Monday, November 05, 2012
I hear a lot of advice about leaving food on my plate. I cannot imagine doing that intentionally.
I weigh and measure all the ingredients into each recipe I make, and I plate from the kitchen like a restaurant, rather than passing serving bowls. I put exactly my portion of everything on my plate, or plates as the meal may be. Then I get to eat it ALL!
I remember an old WW leader saying that a rubber spatula was an essential part of the WW program, because if you measure out your portion you can scrape up every drop. She said that if no one was looking you could lick your plate and still be legal.
I guess I'm basically greedy about my food. I want it all!! If I measure it out, I can have it all. It's my way of making sure I never feel deprived.
Saturday, November 03, 2012
I hear people express fear that their diets are so successful that they'll just keep losing weight until they are anorexic. Anorexia is a terrible, fatal mental illness. You cannot "catch" it. You cannot diet yourself into it. You don't eat less until you are anorexic, you are anorexic first and make food choices BECAUSE of the disease. Anorexics never give a second thought to their health or making "healthy choices" because they are ill and cannot. They literally starve themselves to death. Family members get to watch helplessly while someone they love is committing suicide by starvation.
Maybe I'm being too sensitive, but it pains me to see people tossing the name of a fatal disease around as a synonym for "very thin". It is in reality a dreadful disease.
Tuesday, October 23, 2012
When I was trying to figure out how to lose weight, I needed to make it complicated enough to be worthy of my attention. I mean, how could I possibly have a problem with something that is simple, so it MUST be really complicated, right? There wasn't much nutrition info back then, but I counted each food to the calorie, as best as I could with measuring cups and spoons. And I wrote it down and graphed it. Today it's possible to count 100 nutrients on a daily basis, and for me it would feel great.....for awhile. It would give me the illusion of control over SOMETHING. In reality, keeping it simple was what won the day, that day and the days in the decades since. The Old Old Old WW Plan gave you a template for breakfast, lunch and dinner, and then they switched to exchanges where we got so many of each exchange every day. It's very simple. It is hard to say No to myself, but not hard to understand the Program. I was desperate to think it was complicated in order to vindicate my inability to stick to something. In reality, the Plan itself was simple. I was, and still am, the hard part.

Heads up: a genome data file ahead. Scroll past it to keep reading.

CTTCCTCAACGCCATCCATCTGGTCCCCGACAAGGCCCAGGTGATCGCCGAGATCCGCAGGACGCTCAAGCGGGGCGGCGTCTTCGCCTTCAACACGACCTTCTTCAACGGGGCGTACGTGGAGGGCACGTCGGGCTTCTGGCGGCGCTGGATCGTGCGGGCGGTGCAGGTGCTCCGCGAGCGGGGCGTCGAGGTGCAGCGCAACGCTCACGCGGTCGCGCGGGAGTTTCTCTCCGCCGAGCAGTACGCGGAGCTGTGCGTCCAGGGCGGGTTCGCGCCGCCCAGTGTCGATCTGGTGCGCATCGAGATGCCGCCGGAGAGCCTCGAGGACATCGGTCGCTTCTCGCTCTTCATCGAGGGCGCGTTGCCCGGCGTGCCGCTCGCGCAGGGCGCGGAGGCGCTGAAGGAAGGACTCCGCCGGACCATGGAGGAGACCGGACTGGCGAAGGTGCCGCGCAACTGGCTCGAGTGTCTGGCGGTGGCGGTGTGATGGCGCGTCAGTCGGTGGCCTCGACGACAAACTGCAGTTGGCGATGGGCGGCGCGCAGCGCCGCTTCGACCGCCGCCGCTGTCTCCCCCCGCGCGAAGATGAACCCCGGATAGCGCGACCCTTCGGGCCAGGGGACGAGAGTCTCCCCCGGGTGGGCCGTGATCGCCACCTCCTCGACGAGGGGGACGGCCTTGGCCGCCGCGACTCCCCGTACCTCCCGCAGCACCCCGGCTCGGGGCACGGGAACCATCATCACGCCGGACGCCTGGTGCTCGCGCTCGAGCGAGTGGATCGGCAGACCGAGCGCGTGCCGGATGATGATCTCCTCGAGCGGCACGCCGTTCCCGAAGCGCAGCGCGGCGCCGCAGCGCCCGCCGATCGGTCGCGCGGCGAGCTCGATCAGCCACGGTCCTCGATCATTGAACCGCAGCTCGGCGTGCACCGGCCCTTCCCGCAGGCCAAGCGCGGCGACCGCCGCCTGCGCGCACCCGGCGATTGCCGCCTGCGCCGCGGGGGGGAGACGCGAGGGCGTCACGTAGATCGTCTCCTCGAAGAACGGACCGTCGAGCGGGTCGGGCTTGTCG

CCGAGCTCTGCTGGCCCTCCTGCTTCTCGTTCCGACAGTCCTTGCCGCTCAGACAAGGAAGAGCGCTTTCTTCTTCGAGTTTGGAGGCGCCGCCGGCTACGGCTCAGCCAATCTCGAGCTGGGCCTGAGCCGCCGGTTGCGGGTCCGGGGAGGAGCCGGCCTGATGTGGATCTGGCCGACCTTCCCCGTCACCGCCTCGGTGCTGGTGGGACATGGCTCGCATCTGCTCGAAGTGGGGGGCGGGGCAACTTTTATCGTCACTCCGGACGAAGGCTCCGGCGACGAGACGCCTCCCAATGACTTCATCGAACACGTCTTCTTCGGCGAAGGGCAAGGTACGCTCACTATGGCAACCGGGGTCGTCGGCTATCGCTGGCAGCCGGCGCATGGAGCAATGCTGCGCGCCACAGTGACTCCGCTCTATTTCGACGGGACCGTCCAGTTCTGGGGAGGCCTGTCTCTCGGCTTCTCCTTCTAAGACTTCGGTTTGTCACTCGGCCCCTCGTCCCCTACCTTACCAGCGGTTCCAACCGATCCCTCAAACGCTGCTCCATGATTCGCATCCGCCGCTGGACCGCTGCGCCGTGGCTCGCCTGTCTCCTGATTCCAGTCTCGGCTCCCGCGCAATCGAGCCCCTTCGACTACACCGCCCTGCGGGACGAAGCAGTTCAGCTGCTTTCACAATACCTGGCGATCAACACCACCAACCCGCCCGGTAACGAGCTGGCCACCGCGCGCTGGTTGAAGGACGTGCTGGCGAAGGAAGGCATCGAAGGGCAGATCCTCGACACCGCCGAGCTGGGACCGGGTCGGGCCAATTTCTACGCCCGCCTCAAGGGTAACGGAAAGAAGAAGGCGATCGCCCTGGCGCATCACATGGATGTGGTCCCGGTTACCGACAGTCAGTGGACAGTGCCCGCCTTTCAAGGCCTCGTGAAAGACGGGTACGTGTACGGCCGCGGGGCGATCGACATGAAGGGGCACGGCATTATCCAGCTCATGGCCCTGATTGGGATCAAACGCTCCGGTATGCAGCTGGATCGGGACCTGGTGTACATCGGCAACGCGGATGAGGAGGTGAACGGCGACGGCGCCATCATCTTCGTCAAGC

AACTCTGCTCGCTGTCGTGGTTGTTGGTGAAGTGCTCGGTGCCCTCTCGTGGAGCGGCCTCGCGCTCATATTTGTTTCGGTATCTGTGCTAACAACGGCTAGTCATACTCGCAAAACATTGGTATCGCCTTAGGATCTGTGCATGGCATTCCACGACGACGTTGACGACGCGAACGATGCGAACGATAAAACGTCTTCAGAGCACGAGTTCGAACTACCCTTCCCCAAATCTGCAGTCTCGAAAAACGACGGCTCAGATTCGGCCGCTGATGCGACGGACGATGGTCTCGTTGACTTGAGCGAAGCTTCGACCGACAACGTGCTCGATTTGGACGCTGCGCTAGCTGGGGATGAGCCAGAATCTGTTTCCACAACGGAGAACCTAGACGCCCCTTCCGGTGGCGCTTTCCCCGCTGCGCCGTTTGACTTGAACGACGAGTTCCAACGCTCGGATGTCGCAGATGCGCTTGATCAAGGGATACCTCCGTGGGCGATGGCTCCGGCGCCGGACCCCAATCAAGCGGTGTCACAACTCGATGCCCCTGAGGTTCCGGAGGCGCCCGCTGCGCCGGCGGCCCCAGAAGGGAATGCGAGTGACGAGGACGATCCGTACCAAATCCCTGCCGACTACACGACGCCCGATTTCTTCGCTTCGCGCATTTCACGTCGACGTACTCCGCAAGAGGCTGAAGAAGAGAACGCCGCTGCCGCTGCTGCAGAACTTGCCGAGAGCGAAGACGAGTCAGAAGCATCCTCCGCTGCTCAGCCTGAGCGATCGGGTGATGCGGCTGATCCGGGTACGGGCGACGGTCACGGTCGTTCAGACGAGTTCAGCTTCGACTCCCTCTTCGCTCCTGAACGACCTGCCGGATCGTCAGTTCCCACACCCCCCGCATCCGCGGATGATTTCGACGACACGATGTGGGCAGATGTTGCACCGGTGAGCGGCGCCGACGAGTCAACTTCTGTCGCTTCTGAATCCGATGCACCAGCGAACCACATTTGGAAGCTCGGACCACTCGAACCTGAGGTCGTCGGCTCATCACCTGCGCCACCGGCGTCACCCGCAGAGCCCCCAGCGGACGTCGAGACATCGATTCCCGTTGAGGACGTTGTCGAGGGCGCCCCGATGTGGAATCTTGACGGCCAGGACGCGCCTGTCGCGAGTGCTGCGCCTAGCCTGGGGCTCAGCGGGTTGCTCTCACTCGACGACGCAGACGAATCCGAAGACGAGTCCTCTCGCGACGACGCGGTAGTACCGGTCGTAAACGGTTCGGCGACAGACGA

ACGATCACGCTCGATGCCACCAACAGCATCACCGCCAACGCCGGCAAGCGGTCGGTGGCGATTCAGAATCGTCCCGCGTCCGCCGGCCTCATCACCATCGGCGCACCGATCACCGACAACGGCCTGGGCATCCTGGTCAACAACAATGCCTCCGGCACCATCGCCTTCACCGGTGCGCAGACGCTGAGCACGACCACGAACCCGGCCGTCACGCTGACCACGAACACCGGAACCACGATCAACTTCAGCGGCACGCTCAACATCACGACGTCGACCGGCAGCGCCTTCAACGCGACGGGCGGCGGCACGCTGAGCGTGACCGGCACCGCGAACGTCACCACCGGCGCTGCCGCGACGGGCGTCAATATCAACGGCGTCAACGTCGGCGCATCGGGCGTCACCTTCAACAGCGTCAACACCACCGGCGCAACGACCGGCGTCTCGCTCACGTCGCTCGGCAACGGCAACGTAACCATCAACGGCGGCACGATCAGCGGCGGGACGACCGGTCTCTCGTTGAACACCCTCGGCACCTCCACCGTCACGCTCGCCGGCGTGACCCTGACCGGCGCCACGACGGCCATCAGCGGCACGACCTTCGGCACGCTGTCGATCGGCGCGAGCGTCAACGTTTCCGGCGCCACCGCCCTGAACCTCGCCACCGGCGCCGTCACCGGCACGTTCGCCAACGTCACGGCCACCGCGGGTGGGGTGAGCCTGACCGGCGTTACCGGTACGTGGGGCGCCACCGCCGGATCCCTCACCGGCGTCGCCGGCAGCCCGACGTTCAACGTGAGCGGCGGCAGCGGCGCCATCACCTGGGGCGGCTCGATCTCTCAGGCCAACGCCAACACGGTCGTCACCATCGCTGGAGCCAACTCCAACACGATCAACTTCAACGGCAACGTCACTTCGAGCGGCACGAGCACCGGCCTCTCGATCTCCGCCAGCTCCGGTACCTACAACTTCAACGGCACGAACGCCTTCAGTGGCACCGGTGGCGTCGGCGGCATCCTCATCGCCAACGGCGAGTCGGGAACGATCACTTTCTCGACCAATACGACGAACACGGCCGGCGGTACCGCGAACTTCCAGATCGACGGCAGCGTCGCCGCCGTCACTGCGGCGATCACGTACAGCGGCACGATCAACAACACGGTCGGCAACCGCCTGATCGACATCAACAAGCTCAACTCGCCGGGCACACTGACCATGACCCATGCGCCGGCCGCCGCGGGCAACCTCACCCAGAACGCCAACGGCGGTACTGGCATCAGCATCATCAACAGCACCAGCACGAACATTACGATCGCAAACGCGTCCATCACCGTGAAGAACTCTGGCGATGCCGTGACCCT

Friday, October 05, 2012
I hear stories of how people lose weight or maintain loss, and they always involve the details: how many calories or nutritional differentials or exercise. That is WHAT they do, not HOW they do it. I can tell you WHAT I do, but how DO I do it?
I live my life like everyone else, but there is an undercurrent of thought, a second, constant, background line that is made up of my Rules. These are rules I made for myself long ago, primarily so that every food encounter wouldn't become a debate with myself. (Can I eat this? Why can't I eat this? Maybe if I give up dessert on Friday or walk a few more miles?) I always lose debates with myself. I'm not the best debater in the world, and when I am on both sides of the debate, I am doomed.
So to avoid the debate I have rules. They aren't universal, but they were handed to me when I started losing weight and I have incorporated them into my bones. I don't eat between meals. I don't eat junk food. I seldom eat dessert. I rarely eat in restaurants. I would never tell others that these rules are the "key" to successful weight loss or maintenance but they work for me.
And I don't think it's the rules themselves, but the fact that I have them, I follow them, and they are so ingrained in my sub-conscious that I don't have to think about them anymore. Over the years and the decades they have served me well.
There are people who enjoy seeing every instance in their lives as an opportunity for choice, but that way of living would exhaust me. I have enough choices to deal with (need a new doctor, how do I fix my plumbing) that I don't have the emotional energy or confidence to make every food opportunity into a choice. Most are pre-chosen as "No". Most of the rest are "If I have to think about it the answer is No."
I pre-plan my food so that I make my appropriate choices before any longing enters the equation. It's hard enough to buy a house or a car or a dress without emotion bungling up my decision making process. Food choices present themselves far more often in today's life, and at the most inopportune times. Like when I am tired or bored or just want something pleasant to happen. Having rules to help me pre-choose is almost sub-conscious by now. It's taken years of practice to have a reliable sub-conscious, and I can articulate that sub-conscious as my Rules.
People who are desperate about weight jump at any plan that promises they can have anything they want "within reason". For me, reason works for a week or a month or a year, but the day will come when emotion wins. I rely on my Rules. And the weight has stayed off for a very long time.
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